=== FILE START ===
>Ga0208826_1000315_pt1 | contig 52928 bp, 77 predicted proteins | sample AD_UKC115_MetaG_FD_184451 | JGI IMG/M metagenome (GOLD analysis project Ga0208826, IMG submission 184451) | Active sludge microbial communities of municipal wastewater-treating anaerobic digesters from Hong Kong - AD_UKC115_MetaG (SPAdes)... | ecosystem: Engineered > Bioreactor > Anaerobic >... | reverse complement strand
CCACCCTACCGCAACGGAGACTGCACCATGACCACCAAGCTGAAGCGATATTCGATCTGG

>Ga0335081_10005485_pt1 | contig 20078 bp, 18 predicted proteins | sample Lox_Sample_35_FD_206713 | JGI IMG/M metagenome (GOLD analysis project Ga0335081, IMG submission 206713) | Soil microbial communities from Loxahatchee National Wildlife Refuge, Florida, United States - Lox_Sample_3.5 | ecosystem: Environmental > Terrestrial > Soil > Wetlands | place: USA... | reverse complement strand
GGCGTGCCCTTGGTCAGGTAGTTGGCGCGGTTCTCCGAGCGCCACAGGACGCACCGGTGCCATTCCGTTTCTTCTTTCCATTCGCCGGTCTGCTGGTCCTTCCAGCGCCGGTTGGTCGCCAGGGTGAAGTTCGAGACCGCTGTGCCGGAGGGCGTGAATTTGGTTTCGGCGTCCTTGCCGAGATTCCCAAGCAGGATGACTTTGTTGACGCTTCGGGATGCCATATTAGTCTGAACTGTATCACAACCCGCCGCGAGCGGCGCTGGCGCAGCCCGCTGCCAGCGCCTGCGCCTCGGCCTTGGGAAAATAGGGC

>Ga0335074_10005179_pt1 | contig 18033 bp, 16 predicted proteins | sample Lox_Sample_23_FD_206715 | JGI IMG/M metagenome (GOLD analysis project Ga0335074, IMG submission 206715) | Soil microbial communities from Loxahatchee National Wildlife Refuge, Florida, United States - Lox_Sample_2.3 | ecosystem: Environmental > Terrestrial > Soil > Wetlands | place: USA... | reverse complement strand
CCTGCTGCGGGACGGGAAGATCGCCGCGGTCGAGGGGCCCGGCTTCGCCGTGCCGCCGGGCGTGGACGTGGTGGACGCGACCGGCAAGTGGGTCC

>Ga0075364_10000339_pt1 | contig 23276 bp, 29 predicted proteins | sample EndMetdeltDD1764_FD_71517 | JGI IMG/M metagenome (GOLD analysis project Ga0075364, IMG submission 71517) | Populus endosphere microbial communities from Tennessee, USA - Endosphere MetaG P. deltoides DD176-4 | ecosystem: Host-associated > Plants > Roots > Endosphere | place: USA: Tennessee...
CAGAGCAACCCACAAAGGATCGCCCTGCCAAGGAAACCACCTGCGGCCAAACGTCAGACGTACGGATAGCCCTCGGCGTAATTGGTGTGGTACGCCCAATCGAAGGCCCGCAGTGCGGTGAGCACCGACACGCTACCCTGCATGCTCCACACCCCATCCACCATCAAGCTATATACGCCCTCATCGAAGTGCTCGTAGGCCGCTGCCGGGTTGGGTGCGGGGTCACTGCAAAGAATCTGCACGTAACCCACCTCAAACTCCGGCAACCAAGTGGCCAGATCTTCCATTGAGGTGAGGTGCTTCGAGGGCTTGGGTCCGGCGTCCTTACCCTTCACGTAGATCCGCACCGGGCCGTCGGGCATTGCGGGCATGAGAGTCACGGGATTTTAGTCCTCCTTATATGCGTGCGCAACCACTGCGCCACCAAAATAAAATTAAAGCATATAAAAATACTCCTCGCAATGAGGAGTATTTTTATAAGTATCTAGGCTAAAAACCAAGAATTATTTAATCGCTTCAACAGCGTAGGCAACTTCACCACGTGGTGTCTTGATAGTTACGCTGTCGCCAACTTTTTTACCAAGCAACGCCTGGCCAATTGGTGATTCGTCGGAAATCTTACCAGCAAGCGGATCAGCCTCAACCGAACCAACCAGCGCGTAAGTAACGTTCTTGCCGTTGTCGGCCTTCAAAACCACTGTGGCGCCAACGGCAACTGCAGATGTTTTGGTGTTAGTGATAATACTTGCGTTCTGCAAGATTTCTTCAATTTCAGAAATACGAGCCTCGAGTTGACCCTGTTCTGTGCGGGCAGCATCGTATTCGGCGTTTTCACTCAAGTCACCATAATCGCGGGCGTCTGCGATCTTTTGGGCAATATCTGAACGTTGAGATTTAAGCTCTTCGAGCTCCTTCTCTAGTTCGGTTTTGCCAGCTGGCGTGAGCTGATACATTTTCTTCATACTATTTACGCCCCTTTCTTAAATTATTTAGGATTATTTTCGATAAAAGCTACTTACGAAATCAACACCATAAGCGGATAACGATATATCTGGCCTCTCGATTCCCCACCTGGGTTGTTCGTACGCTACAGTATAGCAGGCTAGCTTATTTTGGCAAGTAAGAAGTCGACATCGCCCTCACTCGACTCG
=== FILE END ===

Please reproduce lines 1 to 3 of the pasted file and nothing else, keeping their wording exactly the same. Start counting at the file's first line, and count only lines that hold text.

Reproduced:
>Ga0208826_1000315_pt1 | contig 52928 bp, 77 predicted proteins | sample AD_UKC115_MetaG_FD_184451 | JGI IMG/M metagenome (GOLD analysis project Ga0208826, IMG submission 184451) | Active sludge microbial communities of municipal wastewater-treating anaerobic digesters from Hong Kong - AD_UKC115_MetaG (SPAdes)... | ecosystem: Engineered > Bioreactor > Anaerobic >... | reverse complement strand
CCACCCTACCGCAACGGAGACTGCACCATGACCACCAAGCTGAAGCGATATTCGATCTGG

>Ga0335081_10005485_pt1 | contig 20078 bp, 18 predicted proteins | sample Lox_Sample_35_FD_206713 | JGI IMG/M metagenome (GOLD analysis project Ga0335081, IMG submission 206713) | Soil microbial communities from Loxahatchee National Wildlife Refuge, Florida, United States - Lox_Sample_3.5 | ecosystem: Environmental > Terrestrial > Soil > Wetlands | place: USA... | reverse complement strand